With early modern vowel shortening, from Middle English grete, griet, from Old English grēot, from Proto-Germanic *greutą (compare German Grieß, Swedish gryta), from Proto-Indo-European *gʰr-eu-d- (compare Lithuanian grúodas ‘frost; frozen street dirt’, Serbo-Croatian grȕda ‘lump’).
- Collection of hard small materials, such as dirt, ground stone, debris from sandblasting or other such grinding, swarf from metalworking.
- The flower beds were white with grit from sand blasting the flagstone walkways.
- Inedible particles in food.
- It tastes like grit from nutshells in these cookies.
- strength of mind; great courage or fearlessness; fortitude.
- That kid with the cast on his arm has the grit to play dodgeball.
2015 April 15, Jonathan Martin, “For a Clinton, It’s Not Hard to Be Humble in an Effort to Regain Power”, The New York Times:
- But what their admirers call grit and critics deem shamelessness can overshadow another essential element of the Clinton school: a willingness to put on the hair shirt of humility to regain power.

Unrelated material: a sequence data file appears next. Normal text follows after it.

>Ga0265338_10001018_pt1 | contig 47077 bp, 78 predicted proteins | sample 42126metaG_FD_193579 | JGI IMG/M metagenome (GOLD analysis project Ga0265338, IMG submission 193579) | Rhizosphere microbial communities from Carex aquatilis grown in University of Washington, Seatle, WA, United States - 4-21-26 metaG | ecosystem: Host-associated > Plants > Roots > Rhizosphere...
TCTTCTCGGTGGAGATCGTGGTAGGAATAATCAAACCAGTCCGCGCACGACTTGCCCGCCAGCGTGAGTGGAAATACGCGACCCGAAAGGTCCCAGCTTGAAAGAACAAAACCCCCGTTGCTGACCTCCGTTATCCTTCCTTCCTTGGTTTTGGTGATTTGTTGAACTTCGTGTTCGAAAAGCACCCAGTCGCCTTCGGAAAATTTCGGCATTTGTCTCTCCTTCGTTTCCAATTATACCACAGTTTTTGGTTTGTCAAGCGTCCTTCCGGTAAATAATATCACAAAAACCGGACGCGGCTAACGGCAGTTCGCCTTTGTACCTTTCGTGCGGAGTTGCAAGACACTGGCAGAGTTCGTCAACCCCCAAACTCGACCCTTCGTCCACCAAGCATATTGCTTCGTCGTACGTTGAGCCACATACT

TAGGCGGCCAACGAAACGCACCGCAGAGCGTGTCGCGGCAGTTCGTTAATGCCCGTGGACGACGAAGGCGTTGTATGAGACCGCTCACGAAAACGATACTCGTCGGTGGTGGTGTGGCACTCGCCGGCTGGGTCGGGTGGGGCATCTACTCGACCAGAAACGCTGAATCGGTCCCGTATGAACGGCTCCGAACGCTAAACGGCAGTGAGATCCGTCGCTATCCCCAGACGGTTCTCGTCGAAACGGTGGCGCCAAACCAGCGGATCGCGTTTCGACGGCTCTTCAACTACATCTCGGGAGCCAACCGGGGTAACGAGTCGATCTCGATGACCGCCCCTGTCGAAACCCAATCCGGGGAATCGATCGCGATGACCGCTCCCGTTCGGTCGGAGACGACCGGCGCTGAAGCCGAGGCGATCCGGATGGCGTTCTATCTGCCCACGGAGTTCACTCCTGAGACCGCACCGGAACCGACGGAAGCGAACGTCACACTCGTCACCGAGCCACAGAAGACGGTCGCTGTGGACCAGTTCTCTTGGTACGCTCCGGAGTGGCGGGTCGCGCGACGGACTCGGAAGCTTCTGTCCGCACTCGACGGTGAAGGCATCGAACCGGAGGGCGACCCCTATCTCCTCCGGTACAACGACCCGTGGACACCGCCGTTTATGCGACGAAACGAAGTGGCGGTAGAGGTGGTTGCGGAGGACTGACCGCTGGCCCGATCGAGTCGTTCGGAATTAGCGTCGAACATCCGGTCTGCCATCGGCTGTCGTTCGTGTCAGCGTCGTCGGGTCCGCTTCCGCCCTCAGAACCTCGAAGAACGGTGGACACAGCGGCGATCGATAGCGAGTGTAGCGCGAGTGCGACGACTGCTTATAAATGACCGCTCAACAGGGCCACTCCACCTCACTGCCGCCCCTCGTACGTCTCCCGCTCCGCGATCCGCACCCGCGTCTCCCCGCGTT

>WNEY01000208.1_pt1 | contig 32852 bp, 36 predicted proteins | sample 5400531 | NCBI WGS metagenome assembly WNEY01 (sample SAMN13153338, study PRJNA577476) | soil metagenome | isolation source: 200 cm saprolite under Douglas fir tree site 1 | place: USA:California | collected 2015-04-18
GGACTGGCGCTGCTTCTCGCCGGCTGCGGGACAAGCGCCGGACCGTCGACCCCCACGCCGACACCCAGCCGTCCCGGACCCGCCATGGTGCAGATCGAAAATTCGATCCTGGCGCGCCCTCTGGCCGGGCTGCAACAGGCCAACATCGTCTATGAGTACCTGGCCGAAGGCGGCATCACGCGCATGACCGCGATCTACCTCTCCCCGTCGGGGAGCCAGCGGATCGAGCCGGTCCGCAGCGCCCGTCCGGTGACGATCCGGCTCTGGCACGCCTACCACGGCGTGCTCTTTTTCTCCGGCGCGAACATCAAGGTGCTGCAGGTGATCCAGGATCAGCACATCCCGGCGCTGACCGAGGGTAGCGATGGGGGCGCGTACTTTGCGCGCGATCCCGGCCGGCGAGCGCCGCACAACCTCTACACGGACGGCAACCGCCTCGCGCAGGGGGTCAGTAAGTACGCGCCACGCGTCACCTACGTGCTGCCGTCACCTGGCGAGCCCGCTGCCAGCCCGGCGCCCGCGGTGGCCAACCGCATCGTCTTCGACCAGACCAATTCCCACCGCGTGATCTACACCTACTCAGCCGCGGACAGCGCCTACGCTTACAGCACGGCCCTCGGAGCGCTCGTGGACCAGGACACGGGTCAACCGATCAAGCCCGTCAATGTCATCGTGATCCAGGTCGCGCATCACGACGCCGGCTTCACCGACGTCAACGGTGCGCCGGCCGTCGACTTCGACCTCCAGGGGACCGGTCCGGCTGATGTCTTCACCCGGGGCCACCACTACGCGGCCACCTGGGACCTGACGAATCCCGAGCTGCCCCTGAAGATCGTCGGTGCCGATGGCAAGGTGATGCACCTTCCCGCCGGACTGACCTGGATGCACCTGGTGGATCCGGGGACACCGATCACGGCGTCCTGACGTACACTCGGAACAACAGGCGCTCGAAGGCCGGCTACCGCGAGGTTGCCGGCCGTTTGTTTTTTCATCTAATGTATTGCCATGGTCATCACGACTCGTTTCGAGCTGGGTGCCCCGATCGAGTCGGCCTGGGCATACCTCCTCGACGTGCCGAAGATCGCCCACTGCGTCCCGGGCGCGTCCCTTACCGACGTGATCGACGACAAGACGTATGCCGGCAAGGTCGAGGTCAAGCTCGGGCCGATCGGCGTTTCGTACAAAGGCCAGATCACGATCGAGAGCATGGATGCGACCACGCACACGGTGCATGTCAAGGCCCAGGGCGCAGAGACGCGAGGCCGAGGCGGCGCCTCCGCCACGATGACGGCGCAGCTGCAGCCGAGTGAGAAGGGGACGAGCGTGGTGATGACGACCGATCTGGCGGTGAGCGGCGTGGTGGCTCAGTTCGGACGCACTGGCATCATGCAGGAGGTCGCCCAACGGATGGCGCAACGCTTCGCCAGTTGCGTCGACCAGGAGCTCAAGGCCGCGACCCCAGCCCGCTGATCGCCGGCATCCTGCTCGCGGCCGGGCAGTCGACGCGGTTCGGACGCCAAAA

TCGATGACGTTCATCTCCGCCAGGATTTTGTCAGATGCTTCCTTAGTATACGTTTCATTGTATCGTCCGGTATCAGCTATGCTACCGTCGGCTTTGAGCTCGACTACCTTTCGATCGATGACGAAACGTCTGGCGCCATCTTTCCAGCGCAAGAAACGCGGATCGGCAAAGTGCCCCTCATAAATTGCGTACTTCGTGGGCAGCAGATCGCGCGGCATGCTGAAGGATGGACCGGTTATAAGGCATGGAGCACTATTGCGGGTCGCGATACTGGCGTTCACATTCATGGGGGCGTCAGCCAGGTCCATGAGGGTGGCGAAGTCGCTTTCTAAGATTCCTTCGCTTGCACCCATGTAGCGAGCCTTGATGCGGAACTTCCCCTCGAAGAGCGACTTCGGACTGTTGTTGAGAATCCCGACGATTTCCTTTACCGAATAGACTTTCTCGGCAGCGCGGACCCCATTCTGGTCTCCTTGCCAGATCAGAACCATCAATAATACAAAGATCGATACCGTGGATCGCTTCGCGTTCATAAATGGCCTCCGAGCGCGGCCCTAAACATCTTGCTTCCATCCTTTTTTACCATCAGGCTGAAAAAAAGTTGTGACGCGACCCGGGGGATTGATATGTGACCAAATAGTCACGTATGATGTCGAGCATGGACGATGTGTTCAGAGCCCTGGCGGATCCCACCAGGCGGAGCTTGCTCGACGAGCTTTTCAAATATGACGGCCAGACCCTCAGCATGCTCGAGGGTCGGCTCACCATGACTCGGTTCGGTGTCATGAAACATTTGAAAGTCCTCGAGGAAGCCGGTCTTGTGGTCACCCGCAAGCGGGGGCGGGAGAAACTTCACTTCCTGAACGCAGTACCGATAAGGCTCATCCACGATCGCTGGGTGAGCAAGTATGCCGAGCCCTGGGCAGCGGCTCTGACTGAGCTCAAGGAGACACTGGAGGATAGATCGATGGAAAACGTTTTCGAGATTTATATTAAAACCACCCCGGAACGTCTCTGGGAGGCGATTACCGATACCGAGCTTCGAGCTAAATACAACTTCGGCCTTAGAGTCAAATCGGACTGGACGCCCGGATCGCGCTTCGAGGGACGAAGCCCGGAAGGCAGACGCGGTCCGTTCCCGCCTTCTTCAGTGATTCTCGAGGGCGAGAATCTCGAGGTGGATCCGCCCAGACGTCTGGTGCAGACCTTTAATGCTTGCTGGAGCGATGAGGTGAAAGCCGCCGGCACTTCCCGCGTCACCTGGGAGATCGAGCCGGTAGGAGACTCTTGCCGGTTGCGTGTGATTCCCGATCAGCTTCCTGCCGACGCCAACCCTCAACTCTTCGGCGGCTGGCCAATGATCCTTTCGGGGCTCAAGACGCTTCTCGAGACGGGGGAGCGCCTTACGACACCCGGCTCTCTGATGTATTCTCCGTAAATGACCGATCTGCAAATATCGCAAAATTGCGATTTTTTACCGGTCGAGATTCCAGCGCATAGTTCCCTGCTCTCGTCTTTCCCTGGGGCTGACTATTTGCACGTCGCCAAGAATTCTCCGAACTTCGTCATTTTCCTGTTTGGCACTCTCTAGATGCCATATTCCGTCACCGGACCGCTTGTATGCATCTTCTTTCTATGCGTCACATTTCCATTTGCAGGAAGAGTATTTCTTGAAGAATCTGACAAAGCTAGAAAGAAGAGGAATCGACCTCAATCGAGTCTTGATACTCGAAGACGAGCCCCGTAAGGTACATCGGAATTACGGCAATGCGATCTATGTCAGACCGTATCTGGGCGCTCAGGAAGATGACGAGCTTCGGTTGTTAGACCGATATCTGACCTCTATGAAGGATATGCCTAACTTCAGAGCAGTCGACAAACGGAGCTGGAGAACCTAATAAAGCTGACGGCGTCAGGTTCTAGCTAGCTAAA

- A measure of relative coarseness of an abrasive material such as sandpaper.
- I need a sheet of 100 grit sandpaper.
- (geology) A hard, coarse-grained siliceous sandstone; gritstone. Also, to a finer sharp-grained sandstone, e.g. grindstone grit.
- To clench, particularly in reaction to pain or anger; apparently only appears in gritting one's teeth.
- We had no choice but to grit our teeth and get on with it.
- He has a sleeping disorder and grits his teeth.
- To cover with grit.
- To give forth a grating sound, like sand under the feet; to grate; to grind.
- The sanded floor that grits beneath the tread.
Middle English gryt ‘bran, chaff’, from Old English grytt, from Proto-Germanic *grutją ‘coarsely ground bits’ (compare Dutch grut, German Grütze), ablaut variant of Proto-Indo-European *gʰr-eu-d-. See above.
grit (plural grits)
- (chiefly in the plural) husked but unground oats
- (chiefly in the plural) coarsely ground corn or hominy used as porridge